- Corn futures saw some short covering after bouncing off the low on Tuesday following the USDA report. Buying strength in the wheat market supported corn futures on the session as December corn added 5 ¾ cents.
- Tuesday’s USDA report failed to provide any true positive news as the addition of nearly 800,000 corn acres kept the balance sheet heavy for corn, limiting any price rally. Even with a forecasted lower yield, carry out projections of 2.221 billion bushels for the marketing year were above expectations.
- Cash basis levels will likely be under pressure as corn harvest begins. Harvest was 5% complete last week, and weather forecasts overall are likely to support an ongoing harvest.
- Price action was firm on Wednesday, and that could trigger additional buying strength and short covering. Strong resistance at $4.85 over the December contract could limit buying strength.
- The USDA will release weekly export sales on Thursday morning. Marketing year sales are disappointing, which has limited the upside in the market, and expectation are for last week’s export sales totals to stay soft overall.
- Soybeans ended the day higher after a rocky lower start, and yesterday’s selloff following the USDA report. Soybean meal ended lower, but soybean oil was able to gain some traction and closed 3% higher in the October contract.
- Yesterday’s WASDE report was not particularly bearish, but elicited a negative market reaction as trade was possibly expecting friendlier numbers. Final production was pegged at 4.146 bb compared to 4.205 bb in August, while the new crop carryout was called at 220 mb, which was 7 mb higher than the Dow Jones average trade guess. World ending stocks were increased slightly, which added pressure.
- Chinese imports were raised to a record large 102 mmt for old crop and 100 mmt for new crop, which has shown up in more active export sales in the U.S. While the Chinese economy may be sluggish, their demand for Ag products has remained firm.
- Brazil’s total soy exports are expected to reach 99 mmt in 2023, up significantly from a month ago, and soymeal exports are expected to reach 2.16 mmt in September versus 2.06 mmt the previous week.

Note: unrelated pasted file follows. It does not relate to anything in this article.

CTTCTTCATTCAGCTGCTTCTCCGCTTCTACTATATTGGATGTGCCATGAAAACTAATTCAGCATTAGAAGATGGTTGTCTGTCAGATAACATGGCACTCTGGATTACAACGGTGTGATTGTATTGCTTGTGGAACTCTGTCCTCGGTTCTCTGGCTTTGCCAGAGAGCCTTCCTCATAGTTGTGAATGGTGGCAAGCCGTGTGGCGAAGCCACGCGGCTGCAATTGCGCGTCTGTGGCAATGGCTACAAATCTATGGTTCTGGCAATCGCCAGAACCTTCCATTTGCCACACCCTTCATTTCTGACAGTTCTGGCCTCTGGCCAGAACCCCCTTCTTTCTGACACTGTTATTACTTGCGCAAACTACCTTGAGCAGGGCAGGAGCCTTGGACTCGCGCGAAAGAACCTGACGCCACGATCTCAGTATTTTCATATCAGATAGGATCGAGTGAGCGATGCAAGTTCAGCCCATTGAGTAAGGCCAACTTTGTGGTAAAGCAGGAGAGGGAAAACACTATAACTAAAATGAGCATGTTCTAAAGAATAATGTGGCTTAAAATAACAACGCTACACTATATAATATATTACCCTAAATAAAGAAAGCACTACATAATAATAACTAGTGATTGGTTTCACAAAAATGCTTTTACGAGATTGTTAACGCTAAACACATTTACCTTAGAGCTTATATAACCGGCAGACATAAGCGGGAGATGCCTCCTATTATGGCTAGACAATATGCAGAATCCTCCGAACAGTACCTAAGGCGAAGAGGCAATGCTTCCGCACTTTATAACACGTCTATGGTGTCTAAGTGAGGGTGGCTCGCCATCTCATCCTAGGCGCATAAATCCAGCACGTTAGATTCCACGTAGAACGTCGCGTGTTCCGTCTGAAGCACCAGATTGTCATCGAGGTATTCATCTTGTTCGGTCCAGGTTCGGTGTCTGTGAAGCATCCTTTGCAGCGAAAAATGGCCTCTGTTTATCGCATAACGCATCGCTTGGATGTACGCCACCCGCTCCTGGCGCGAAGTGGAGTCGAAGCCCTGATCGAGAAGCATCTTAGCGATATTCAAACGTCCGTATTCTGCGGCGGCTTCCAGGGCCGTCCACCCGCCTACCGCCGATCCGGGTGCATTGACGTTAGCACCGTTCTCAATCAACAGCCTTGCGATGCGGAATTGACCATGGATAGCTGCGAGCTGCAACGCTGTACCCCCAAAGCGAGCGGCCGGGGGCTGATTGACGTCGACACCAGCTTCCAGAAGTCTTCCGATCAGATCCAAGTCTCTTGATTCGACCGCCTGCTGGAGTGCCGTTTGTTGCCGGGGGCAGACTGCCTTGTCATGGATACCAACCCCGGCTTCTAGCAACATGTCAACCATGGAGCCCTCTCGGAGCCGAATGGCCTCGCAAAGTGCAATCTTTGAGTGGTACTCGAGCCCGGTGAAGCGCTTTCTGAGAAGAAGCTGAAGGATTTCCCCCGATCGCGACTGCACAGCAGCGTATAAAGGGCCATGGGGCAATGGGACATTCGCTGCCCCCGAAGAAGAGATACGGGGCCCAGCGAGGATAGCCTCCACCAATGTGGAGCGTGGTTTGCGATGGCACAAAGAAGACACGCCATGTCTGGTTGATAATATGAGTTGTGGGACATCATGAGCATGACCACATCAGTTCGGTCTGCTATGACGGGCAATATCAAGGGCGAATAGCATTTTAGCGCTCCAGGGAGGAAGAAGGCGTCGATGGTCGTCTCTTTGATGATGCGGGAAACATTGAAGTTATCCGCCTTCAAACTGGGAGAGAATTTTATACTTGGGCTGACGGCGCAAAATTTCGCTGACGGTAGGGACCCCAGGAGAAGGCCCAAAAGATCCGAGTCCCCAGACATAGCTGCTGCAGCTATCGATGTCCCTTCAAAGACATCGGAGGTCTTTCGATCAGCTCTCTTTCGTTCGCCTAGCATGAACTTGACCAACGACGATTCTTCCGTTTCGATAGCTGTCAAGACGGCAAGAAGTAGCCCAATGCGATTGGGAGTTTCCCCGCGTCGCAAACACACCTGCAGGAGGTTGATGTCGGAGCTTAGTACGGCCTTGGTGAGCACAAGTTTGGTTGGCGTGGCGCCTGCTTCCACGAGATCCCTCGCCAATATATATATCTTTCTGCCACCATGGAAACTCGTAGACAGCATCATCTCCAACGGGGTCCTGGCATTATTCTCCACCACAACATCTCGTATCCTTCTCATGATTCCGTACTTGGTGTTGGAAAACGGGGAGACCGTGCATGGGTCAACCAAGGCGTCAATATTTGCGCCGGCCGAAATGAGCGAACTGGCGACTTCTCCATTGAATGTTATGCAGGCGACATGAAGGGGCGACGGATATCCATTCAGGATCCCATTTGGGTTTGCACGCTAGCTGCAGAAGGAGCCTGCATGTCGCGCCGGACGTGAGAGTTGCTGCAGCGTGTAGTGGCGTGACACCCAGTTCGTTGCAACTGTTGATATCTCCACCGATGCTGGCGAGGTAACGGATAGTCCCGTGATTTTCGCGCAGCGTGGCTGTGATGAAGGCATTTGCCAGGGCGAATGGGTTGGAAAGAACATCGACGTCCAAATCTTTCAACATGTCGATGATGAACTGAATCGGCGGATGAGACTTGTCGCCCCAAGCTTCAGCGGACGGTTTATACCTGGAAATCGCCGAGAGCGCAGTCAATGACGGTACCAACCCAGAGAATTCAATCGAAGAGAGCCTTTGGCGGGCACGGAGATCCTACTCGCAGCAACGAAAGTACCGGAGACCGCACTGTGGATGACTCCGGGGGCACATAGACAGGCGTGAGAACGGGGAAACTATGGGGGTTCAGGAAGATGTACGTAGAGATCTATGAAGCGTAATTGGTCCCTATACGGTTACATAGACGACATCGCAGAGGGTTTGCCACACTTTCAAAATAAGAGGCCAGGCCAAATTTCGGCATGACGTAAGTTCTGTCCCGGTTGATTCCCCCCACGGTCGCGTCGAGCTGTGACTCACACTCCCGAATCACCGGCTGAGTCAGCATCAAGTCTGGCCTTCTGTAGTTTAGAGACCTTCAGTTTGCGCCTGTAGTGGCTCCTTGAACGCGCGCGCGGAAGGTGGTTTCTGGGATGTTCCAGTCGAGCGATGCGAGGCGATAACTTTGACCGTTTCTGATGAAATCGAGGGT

- After yesterday’s report, wheat may be finding support at these lower levels, with a positive close in all three U.S. futures classes, as well as Paris milling wheat futures.
- Ukrainian attacks on the Sebastopol port in Crimea, which is controlled by Russia, lent support to wheat today. The war premium may be acting as a catalyst for short covering by the funds, who still hold a large speculative net short position. Additionally, yesterday’s USDA data showed a large 7 mmt reduction in global production as well, which is likely adding fuel to the fire.
- This Friday, September 15, the current EU ban on Ukraine grain imports will expire. Several European nations including Hungary, Romania, Slovakia, Bulgaria, and Poland have indicated that they will issue their own bans if the EU does not extend theirs. The concern of these nations is that a flood of Ukrainian supply could cause their domestic prices to fall. Currently, grain is allowed to flow through these countries on its way to other destinations; at this time, it is not known how that flow of grain may be impacted by any new bans.
- According to the European Commission, EU soft wheat exports since July 1 have reached 5.84 mmt as of September 8, and represents a 27% decline from 8.02 mmt in the same timeframe last year. Also, while Ukraine’s July 1 – September 13 grain exports were down overall, wheat exports totaling 2.5 mmt, were up 36.5% year on year.
- December Chicago wheat stochastics are showing a crossover signal in oversold territory, indicating a potential buying opportunity. Additionally, when looking at historical patterns, wheat tends to establish a seasonal low around this time frame.
- The dairy trade caught a bid again on Wednesday as each spot product except for whey was bid higher during the session.
- Spot butter added 5c, spot cheese rallied 2.25c, powder was up a penny, and whey held unchanged.
- Market conditions in the dairy trade continue to be choppy as bullish and bearish fundamentals push and pull the market at this time.
- Each Class IV contract from April through August 2024 rose at least 25c on Wednesday.
- After the recent sell-off in Class III, the Class IV market now holds the edge over III.
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